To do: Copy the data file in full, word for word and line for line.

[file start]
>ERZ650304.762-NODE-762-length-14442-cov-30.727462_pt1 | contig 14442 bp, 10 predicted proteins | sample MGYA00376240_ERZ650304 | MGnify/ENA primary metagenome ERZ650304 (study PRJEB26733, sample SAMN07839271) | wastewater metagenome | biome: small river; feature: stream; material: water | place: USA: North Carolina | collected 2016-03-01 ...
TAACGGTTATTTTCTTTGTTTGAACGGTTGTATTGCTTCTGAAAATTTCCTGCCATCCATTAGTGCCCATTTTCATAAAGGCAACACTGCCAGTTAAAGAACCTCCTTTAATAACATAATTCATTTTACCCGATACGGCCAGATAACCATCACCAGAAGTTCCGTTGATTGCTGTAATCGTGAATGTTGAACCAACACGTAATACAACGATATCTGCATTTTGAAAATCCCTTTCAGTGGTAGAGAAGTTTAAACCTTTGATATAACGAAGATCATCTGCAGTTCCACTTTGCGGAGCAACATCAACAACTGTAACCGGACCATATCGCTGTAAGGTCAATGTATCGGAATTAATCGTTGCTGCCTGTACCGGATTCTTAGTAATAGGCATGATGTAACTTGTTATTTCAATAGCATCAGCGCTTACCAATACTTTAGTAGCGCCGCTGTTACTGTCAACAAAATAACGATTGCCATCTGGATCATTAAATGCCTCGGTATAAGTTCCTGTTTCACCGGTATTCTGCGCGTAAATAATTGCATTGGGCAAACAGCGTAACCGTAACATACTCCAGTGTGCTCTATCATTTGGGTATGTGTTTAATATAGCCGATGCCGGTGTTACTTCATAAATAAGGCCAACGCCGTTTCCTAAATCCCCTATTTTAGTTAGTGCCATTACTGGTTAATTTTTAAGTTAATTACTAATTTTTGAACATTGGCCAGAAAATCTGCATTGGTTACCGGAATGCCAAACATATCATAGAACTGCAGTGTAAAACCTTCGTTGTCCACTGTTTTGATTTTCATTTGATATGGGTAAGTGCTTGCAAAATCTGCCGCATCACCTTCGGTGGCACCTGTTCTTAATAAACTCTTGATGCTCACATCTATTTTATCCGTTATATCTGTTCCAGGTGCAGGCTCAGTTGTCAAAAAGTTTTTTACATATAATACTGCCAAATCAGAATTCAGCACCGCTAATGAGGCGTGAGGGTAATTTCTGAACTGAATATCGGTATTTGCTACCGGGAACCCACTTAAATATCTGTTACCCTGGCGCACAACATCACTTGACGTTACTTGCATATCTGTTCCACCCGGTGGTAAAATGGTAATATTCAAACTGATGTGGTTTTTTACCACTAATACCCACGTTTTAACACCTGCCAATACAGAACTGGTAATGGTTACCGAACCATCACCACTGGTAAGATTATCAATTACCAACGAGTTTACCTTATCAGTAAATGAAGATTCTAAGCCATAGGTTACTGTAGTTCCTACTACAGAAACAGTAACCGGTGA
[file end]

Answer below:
>ERZ650304.762-NODE-762-length-14442-cov-30.727462_pt1 | contig 14442 bp, 10 predicted proteins | sample MGYA00376240_ERZ650304 | MGnify/ENA primary metagenome ERZ650304 (study PRJEB26733, sample SAMN07839271) | wastewater metagenome | biome: small river; feature: stream; material: water | place: USA: North Carolina | collected 2016-03-01 ...
TAACGGTTATTTTCTTTGTTTGAACGGTTGTATTGCTTCTGAAAATTTCCTGCCATCCATTAGTGCCCATTTTCATAAAGGCAACACTGCCAGTTAAAGAACCTCCTTTAATAACATAATTCATTTTACCCGATACGGCCAGATAACCATCACCAGAAGTTCCGTTGATTGCTGTAATCGTGAATGTTGAACCAACACGTAATACAACGATATCTGCATTTTGAAAATCCCTTTCAGTGGTAGAGAAGTTTAAACCTTTGATATAACGAAGATCATCTGCAGTTCCACTTTGCGGAGCAACATCAACAACTGTAACCGGACCATATCGCTGTAAGGTCAATGTATCGGAATTAATCGTTGCTGCCTGTACCGGATTCTTAGTAATAGGCATGATGTAACTTGTTATTTCAATAGCATCAGCGCTTACCAATACTTTAGTAGCGCCGCTGTTACTGTCAACAAAATAACGATTGCCATCTGGATCATTAAATGCCTCGGTATAAGTTCCTGTTTCACCGGTATTCTGCGCGTAAATAATTGCATTGGGCAAACAGCGTAACCGTAACATACTCCAGTGTGCTCTATCATTTGGGTATGTGTTTAATATAGCCGATGCCGGTGTTACTTCATAAATAAGGCCAACGCCGTTTCCTAAATCCCCTATTTTAGTTAGTGCCATTACTGGTTAATTTTTAAGTTAATTACTAATTTTTGAACATTGGCCAGAAAATCTGCATTGGTTACCGGAATGCCAAACATATCATAGAACTGCAGTGTAAAACCTTCGTTGTCCACTGTTTTGATTTTCATTTGATATGGGTAAGTGCTTGCAAAATCTGCCGCATCACCTTCGGTGGCACCTGTTCTTAATAAACTCTTGATGCTCACATCTATTTTATCCGTTATATCTGTTCCAGGTGCAGGCTCAGTTGTCAAAAAGTTTTTTACATATAATACTGCCAAATCAGAATTCAGCACCGCTAATGAGGCGTGAGGGTAATTTCTGAACTGAATATCGGTATTTGCTACCGGGAACCCACTTAAATATCTGTTACCCTGGCGCACAACATCACTTGACGTTACTTGCATATCTGTTCCACCCGGTGGTAAAATGGTAATATTCAAACTGATGTGGTTTTTTACCACTAATACCCACGTTTTAACACCTGCCAATACAGAACTGGTAATGGTTACCGAACCATCACCACTGGTAAGATTATCAATTACCAACGAGTTTACCTTATCAGTAAATGAAGATTCTAAGCCATAGGTTACTGTAGTTCCTACTACAGAAACAGTAACCGGTGA